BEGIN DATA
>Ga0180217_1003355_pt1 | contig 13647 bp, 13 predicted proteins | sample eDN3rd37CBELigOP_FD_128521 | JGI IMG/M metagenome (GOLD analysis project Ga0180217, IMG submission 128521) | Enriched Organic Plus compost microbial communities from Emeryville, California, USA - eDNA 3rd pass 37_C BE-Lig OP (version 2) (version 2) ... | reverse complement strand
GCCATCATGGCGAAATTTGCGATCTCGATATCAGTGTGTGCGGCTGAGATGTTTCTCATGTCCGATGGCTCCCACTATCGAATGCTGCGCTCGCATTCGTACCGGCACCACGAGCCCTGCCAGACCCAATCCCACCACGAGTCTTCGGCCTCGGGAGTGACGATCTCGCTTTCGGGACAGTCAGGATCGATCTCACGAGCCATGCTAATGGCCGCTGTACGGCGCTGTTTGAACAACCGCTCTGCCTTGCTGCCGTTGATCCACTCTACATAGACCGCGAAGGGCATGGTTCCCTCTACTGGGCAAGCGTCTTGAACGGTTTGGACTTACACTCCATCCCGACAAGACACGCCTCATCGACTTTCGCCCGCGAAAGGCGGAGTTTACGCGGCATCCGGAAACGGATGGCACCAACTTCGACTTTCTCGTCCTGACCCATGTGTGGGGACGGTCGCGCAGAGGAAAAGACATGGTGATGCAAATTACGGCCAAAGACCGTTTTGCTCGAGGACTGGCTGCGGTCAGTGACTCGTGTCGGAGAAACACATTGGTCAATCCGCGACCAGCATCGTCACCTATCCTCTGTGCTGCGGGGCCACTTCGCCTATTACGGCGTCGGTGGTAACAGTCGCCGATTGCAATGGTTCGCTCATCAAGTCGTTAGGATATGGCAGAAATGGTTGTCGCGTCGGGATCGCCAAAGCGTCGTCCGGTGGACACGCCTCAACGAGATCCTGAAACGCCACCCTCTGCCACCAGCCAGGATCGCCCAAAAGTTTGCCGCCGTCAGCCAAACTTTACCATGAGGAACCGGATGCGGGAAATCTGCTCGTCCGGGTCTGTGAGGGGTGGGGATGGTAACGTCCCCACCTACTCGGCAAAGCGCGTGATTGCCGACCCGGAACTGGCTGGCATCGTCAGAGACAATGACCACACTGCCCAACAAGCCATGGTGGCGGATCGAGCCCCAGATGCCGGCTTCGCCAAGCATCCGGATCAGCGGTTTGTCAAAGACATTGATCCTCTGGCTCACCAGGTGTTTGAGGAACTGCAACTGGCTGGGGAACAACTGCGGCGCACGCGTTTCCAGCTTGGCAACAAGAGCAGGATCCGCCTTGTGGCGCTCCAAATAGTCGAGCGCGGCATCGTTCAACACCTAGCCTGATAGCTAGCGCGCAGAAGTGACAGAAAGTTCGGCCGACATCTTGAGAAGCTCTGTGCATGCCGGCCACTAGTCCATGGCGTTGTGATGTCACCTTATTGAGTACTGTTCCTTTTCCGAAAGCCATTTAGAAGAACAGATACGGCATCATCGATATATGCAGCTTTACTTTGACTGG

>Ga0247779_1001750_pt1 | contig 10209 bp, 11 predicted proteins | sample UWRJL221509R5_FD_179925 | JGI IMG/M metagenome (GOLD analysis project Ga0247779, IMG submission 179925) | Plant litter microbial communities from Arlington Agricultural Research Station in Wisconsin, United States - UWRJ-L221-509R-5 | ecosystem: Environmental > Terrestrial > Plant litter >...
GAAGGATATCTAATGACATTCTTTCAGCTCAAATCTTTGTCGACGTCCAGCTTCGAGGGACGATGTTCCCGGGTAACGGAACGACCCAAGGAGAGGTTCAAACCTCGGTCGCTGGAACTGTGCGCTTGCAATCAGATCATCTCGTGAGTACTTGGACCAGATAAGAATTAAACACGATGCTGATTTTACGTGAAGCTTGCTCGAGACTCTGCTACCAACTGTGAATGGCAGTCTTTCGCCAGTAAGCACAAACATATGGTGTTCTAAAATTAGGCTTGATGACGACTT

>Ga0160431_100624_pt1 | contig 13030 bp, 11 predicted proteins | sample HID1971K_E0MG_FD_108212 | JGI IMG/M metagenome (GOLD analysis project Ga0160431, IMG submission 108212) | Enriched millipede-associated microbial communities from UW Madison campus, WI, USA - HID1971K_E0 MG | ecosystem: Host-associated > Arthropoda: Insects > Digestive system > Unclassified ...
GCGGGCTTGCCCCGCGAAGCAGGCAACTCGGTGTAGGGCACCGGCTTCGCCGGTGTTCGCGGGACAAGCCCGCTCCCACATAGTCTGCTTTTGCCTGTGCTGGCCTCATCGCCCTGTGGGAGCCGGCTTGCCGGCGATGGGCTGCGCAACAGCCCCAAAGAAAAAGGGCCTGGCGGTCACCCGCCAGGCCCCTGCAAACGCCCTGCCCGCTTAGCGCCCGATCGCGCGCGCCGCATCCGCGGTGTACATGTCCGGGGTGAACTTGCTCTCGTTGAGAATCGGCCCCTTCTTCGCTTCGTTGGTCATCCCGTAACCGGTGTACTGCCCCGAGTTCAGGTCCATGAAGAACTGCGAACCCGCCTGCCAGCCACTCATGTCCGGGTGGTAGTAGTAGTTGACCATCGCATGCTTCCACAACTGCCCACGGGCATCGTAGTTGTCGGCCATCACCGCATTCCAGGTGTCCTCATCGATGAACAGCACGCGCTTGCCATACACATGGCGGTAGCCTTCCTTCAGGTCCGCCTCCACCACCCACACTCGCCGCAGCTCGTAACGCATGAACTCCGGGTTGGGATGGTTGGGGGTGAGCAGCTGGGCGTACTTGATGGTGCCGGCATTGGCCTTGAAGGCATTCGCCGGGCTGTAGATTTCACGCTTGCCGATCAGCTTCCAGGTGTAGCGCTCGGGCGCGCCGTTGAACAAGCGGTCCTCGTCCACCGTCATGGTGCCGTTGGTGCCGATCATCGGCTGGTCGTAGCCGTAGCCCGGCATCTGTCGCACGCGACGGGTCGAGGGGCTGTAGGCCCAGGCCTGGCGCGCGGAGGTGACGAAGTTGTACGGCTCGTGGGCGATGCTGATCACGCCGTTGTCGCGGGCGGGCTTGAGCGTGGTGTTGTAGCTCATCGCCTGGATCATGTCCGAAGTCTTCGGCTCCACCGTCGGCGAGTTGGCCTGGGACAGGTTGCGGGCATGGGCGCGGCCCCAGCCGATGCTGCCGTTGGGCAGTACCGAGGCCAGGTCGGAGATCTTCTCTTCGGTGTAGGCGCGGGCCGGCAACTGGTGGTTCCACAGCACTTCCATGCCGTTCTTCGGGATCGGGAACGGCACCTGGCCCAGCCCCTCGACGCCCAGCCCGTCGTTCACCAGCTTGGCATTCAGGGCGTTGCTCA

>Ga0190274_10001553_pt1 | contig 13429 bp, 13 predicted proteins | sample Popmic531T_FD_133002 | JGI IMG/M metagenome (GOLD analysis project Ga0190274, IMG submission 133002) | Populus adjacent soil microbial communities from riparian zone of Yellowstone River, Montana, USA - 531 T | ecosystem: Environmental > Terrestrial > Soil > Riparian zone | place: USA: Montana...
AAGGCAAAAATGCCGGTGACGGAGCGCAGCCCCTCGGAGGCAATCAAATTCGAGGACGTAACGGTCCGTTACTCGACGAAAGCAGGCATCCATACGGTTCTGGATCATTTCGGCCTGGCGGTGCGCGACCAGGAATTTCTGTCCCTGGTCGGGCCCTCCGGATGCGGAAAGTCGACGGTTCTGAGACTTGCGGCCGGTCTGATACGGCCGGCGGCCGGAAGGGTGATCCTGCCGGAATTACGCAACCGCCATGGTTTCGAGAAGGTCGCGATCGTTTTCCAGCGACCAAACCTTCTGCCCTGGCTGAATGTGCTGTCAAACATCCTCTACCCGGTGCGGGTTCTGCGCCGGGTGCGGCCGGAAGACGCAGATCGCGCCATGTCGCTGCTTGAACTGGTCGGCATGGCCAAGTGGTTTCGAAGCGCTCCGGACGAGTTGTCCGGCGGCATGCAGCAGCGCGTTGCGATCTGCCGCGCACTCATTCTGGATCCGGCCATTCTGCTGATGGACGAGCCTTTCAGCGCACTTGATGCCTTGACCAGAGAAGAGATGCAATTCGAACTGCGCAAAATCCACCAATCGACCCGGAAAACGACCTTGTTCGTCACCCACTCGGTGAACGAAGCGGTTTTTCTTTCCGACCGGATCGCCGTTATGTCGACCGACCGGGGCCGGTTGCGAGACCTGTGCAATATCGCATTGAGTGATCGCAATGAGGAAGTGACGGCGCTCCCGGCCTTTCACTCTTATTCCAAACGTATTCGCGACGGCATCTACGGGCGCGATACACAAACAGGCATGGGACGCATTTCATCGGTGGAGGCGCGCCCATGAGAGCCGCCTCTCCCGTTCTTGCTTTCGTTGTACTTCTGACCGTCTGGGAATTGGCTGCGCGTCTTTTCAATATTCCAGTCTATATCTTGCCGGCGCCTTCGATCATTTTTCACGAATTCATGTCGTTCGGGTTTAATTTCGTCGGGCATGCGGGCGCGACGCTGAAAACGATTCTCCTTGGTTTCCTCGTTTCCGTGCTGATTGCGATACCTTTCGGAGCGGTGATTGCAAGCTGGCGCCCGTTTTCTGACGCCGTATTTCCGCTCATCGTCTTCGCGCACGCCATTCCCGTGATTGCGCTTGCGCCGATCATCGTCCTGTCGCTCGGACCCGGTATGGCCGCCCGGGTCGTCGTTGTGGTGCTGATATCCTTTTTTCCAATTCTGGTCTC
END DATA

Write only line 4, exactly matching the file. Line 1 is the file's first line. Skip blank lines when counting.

GAAGGATATCTAATGACATTCTTTCAGCTCAAATCTTTGTCGACGTCCAGCTTCGAGGGACGATGTTCCCGGGTAACGGAACGACCCAAGGAGAGGTTCAAACCTCGGTCGCTGGAACTGTGCGCTTGCAATCAGATCATCTCGTGAGTACTTGGACCAGATAAGAATTAAACACGATGCTGATTTTACGTGAAGCTTGCTCGAGACTCTGCTACCAACTGTGAATGGCAGTCTTTCGCCAGTAAGCACAAACATATGGTGTTCTAAAATTAGGCTTGATGACGACTT